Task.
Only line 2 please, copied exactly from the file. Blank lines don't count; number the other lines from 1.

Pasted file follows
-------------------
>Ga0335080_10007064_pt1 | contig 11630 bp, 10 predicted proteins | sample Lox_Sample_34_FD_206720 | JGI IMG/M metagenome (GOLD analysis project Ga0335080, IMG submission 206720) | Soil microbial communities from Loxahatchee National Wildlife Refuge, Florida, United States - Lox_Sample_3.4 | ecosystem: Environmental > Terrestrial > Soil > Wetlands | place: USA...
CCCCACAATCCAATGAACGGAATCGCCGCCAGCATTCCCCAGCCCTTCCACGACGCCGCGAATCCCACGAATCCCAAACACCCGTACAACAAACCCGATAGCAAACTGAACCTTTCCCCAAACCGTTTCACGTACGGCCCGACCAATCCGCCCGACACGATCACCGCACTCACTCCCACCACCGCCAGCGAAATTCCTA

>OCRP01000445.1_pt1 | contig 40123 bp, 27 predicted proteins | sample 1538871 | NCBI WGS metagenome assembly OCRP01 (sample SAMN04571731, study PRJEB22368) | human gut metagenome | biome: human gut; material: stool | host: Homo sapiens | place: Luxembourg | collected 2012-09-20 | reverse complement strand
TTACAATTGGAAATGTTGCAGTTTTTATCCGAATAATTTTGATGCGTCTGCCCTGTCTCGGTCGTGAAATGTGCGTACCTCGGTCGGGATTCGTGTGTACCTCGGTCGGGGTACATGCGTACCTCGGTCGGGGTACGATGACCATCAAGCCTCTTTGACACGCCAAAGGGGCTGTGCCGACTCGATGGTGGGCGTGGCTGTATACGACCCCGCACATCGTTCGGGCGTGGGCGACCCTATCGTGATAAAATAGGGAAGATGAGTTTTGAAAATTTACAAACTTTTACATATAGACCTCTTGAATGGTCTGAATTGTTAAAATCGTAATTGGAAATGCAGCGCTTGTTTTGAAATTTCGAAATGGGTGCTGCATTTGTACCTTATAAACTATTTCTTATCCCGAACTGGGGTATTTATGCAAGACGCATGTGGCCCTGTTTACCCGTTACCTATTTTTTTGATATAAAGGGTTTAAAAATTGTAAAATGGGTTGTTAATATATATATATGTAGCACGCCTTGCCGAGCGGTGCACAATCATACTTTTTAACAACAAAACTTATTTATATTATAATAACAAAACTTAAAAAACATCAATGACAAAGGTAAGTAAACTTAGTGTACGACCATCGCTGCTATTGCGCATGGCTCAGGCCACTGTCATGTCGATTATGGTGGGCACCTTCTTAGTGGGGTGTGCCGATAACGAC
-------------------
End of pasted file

CCCCACAATCCAATGAACGGAATCGCCGCCAGCATTCCCCAGCCCTTCCACGACGCCGCGAATCCCACGAATCCCAAACACCCGTACAACAAACCCGATAGCAAACTGAACCTTTCCCCAAACCGTTTCACGTACGGCCCGACCAATCCGCCCGACACGATCACCGCACTCACTCCCACCACCGCCAGCGAAATTCCTA